Various Artists - A Tasty Swarm of Small Signals [Störung - 2010]
This latest DVD from Störung has been released to commemorate the official opening of the Experimental Music Sound Archive housed in Spain’s Puertas De Castilla, a cultural centre based in Murcia. The Archive is made up of the large collection of CDs, records and tapes that resident sound artist Francisco López’ amassed over the course of his professional career. But instead of filling the DVD with excerpts from this encouraging Archive, López has curated a new group exhibition of sound artists from all around the world thematically linked by a brief both tight and restrictive yet loose and freeform. The artists could do anything they wanted as long as it resulted in 13 “micro-compositions” each lasting precisely two minutes each which would then be broadcast, one micro-composition a day, on radio. This strictly small duration is an unusual limit for sound artists who more often prefer the benefits of canvasses stretched larger than a regular pop song to fully explore and impose their intent, and placing their short pieces on radio would suggest an unpredictable and uncontrollable situation from which their sounds would spring forth. So, this DVD release brings the full, exhausting three hour exhibition out of the camouflage of radio to present an opportunity for immersion in digestible quantities.
The first room houses ‘13 Sightings of the Artist in the Dreams of Others’ from James Webb, an artist based in Cape Town whose primarily sound-based works are more often found in galleries or installed in natural and urban environments than on a duplicated release. His exhibited work seems to explore the success and failure of communication (be it a gallery space filled with the simultaneous looped playback of diverse prayers from multiple religions or hiding speakers in trees that broadcast birdsong from species extraneous to the region), where thoughts and reactions to the work (or lack of them) are an intrinsic part of his art as sociological exploration. Here, though, Webb surprises by weaving gentle musical passages from piano and electronic tones through a collection of field recordings to form a series of short sound-mobiles that inspire inconclusive thoughts of everyday life. The opener, Piglet, has a spare, stately piano refrain (that recalls Sakamoto’s most minimal work) travelling through telephonic glitches before the radio retunes itself across live and dead frequencies to find a child’s voice. Such radio motif crops up across several tracks as does morse code, something Webb has explored before as an exclusive means of communication lost on all but the few who can decode its rapid binary rhythms. Elsewhere, the built environment is placed centre stage on ‘End of Cities’ as vehicles soar and engines hum as the journey’s vibrations become the percussion in an urban dirge, while ‘Cosmo Passage’ voyeuristically places the listener in someone’s home as their doorbell rings only to find a wide open field of chirruping crickets the other side of the door. Throughout, each sound, musical or otherwise, has an ephemeral fragility about it, handled and placed with care amongst unusual, equally delicate bedfellows, giving the effect of briefly nodding off whilst listening to a radio and dreaming in a confused combination of recognisable and not-so-recognisable sounds.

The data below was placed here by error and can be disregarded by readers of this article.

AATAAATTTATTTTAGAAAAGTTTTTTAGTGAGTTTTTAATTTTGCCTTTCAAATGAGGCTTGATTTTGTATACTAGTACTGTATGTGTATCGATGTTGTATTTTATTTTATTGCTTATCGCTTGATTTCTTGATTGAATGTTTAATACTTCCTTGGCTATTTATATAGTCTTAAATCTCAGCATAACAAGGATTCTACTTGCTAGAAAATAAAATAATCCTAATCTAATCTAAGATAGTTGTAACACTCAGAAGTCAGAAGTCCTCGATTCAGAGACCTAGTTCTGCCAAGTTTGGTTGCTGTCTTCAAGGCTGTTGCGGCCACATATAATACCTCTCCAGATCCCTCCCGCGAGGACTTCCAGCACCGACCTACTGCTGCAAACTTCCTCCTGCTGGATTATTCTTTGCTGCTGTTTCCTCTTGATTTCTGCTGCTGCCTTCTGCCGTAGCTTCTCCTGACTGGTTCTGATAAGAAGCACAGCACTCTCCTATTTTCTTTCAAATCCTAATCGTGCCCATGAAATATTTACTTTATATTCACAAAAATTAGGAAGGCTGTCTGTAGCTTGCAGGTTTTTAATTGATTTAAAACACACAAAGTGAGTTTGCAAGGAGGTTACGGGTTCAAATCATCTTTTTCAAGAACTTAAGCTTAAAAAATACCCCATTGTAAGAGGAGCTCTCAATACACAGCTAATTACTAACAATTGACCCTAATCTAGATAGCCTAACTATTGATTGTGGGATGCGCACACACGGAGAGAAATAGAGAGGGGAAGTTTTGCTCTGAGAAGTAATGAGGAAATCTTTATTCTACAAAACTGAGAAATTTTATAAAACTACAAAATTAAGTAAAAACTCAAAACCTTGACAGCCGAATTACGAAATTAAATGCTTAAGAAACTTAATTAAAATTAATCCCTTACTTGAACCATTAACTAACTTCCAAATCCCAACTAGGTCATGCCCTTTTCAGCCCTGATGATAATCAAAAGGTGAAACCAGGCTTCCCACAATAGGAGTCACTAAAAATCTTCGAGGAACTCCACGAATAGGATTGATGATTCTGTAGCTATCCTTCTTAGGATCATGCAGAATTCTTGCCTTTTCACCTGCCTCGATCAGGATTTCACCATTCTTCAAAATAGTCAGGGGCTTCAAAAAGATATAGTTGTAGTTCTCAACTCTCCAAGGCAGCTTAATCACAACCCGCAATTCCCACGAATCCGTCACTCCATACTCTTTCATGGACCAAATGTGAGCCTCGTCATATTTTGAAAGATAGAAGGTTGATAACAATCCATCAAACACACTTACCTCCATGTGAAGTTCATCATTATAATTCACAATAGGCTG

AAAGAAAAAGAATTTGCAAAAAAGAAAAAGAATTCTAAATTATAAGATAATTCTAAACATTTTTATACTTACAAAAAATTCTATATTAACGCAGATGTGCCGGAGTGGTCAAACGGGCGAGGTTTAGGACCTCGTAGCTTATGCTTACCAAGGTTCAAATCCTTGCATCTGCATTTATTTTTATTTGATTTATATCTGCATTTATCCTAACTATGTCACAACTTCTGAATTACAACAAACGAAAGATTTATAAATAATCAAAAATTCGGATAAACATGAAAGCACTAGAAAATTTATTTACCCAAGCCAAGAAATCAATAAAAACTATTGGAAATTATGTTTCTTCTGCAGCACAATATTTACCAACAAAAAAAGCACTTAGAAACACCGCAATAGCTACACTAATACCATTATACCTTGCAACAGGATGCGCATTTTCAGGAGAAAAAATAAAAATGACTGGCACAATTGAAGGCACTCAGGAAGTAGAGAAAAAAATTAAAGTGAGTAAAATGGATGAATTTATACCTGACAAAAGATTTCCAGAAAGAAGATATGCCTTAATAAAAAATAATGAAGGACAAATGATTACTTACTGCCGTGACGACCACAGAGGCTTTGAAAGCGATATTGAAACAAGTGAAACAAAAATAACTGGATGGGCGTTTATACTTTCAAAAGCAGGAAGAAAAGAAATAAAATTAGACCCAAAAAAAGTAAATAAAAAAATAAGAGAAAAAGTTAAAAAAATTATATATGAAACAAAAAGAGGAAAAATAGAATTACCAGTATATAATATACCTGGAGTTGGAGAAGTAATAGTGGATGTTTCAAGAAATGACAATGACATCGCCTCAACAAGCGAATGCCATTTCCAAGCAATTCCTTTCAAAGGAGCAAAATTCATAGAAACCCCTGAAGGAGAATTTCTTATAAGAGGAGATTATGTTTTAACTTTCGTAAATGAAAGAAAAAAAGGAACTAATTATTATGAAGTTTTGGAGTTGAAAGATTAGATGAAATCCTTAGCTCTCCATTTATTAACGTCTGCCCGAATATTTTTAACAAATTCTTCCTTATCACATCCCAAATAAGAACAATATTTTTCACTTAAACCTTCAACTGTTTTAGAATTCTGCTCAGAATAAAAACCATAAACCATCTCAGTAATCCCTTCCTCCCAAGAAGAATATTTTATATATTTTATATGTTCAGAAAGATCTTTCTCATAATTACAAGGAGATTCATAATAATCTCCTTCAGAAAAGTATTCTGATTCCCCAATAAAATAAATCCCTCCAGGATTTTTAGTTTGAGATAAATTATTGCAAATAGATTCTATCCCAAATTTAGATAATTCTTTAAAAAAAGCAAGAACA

Natural sounds that cannot be neatly contextualised continue with the subtle sound play of Australia’s Lawrence English that has previously featured in both galleries and across over twenty-five releases, some on his own Room40 label that celebrated its tenth anniversary earlier this year. As the overriding title (Densities in Air) alludes, air as a sound source plays a strong role across what feels like a single piece that, for the most part, ignores the beginning and endpoints of its individually named tracks. ‘Chorus’, ‘Taped Magnetic’ and ‘Cloaked Storms’ take us into a hot night’s air filled with distant creatures as an insect’s amplified footprints imitate the crackle of fire, holding the foreground until extinguished by a complex electrical tone fresh from a refrigerator. Later, a stubborn, intense but wholly natural warbling suspended in a heavy atmosphere begins ‘Within Reach’ accompanied by brief clatters close at hand suggesting some unseen presence moving nearby. Next ‘Porked Reservoir’s rhythmic edits of a growing rush of air march into ‘Heard Through Sand’ whose gentler coastal breeze grows to reveal erosions from an old tape. In its wake we get a superb, glittering recording of a calm waterway lapping across the speakers before a shot, like a missile, rings out inexplicably at the precise intersection of the last two tracks (‘The Guarding Thicket’ and ‘Reprise) as more stealthy movements and hushed breathing ups the suspense before all sound is claimed by an ominous rumble. These final five tracks are perhaps the most involving part of Densities of Air whose sounds continue to bear a familiarity vague enough to feel like your hiding somewhere new from something unknown.